Scientists from the Netherlands have proposed a method of determining time of death, which involves the measurement of the skin temperature and not of the rectum or of the brain, reported in Science Advances. The new method involves thermodynamic calculations that work if the death occurred in “non-standard” conditions, and predicts the time of death with precision up to 38 minutes instead of 3-7 hours, as earlier methods.
To restore the picture of crime, it is important to understand at what point in the death of the victim, if any. Time of death, if the death occurred a few days ago, determined by the degree of decomposition of a corpse with an eye on the conditions in which he was (patterns of decay under different circumstances studying at the “farms of corpses”). This may take samples of different tissues and to analyze what the decay products and how much they have accumulated, what insects have colonized the body, and so on. This involves working in a laboratory and allows to determine the time of death right at the scene.
As long as the body is still warm to ambient temperature, it is possible to use the nomogram Henssge. They are based on the thermometer, introduced rectally (in some other models it is proposed to use the testimony for the brain) and based on the fact that the body of a given mass at a constant ambient temperature cools with a certain constant speed. If the temperature is sharply changed and (or) the corpse was in something dressed, entered correction factors. The more time that has passed since death, the less accurate readings, calculated by nomograms: standard deviation ranging from 2.8 to 7 hours.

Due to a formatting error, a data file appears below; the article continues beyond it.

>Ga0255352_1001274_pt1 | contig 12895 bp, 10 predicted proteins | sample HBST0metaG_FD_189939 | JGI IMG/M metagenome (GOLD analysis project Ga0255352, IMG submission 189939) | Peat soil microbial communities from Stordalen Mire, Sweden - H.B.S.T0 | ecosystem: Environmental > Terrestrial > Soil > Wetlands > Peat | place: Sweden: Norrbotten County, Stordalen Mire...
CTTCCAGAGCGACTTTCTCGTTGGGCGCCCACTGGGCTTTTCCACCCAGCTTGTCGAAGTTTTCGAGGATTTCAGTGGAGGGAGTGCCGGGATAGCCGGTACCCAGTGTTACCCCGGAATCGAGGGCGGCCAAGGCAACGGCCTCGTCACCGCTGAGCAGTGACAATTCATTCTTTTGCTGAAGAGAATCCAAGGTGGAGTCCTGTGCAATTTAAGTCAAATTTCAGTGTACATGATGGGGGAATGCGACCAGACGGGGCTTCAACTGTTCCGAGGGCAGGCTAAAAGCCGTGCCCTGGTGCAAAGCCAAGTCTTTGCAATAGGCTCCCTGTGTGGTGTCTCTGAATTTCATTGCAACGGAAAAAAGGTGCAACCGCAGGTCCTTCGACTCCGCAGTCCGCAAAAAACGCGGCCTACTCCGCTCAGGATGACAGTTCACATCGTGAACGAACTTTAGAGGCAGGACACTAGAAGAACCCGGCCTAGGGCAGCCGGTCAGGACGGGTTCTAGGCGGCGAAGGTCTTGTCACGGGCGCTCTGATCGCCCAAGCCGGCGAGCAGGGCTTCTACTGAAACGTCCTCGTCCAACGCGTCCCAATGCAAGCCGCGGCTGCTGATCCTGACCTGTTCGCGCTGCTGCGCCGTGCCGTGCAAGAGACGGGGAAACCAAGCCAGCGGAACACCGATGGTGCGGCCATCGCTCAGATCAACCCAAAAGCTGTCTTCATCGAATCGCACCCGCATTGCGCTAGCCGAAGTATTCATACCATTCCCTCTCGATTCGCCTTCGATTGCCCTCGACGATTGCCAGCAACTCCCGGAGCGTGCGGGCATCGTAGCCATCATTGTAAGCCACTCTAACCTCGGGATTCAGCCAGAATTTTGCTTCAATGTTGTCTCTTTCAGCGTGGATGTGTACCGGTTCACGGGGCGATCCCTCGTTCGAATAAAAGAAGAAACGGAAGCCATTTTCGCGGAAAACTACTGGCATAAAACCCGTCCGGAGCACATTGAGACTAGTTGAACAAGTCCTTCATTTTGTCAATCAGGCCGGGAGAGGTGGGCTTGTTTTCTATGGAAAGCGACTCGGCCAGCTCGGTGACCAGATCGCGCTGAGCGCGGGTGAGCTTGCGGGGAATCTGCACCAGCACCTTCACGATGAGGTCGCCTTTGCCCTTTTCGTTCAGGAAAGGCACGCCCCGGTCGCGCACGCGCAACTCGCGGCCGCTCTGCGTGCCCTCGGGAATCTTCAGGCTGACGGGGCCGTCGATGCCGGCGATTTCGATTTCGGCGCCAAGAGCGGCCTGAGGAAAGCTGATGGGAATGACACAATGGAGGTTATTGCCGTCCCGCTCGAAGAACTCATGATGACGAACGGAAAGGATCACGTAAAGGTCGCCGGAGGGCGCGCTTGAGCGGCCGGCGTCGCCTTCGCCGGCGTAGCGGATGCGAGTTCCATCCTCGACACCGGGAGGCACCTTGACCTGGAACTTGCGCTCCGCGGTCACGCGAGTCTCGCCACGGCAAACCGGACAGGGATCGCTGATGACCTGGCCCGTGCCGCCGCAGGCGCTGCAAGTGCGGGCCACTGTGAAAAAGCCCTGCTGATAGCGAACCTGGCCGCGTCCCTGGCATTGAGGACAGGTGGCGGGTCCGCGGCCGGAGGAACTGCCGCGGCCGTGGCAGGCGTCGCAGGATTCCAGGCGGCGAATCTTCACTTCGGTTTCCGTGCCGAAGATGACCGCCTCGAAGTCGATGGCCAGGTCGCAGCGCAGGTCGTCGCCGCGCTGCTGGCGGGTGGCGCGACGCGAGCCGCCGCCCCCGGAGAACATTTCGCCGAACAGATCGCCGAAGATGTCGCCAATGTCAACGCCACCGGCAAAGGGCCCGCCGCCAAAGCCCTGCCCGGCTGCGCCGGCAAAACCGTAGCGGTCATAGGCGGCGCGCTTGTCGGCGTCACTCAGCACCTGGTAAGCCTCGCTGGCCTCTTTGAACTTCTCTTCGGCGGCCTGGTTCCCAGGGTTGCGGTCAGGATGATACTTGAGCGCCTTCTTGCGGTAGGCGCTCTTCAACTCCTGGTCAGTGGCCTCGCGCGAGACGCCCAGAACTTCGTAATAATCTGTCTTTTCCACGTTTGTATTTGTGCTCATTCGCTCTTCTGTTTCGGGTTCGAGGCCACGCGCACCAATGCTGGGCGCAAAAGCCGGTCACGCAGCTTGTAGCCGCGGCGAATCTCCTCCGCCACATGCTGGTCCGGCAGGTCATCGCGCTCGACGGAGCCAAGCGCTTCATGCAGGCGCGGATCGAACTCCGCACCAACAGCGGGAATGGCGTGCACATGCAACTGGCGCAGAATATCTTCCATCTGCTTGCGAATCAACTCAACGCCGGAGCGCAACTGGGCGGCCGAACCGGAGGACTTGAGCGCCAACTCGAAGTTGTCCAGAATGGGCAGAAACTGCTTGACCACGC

Alders Maurice (Maurice C. G. Aalders) and his colleagues from the University of Amsterdam and the Netherlands Institute of forensic medicine suggested that a more accurate way of establishing time of death based on body temperature. Contact thermometers, they determined the skin temperature of forehead, chest, belly and thighs of four bodies of men and women 60-94 years, who were in the morgue of the University of Amsterdam (and to death I agreed to donate bodies to science). The measurements were made from 5 to 50 hours after the death of the donor. Clothing on the bodies were made of cotton, their length ranged from 157 to 181 cm, weight — from 39 to 99 kilograms, percentage of body fat from 21 to 34 percent.
The researchers took the shape of the head for the ellipsoid, limb — over cones, torso and neck — for the cylinders. For each element modeled, the cooling time, knowing the thermal conductivity of fat, nairboi fabric and cotton. The ratio of their volumes calculated, knowing the standard proportions of the human body. The predicted temperature values are compared with observed in practice.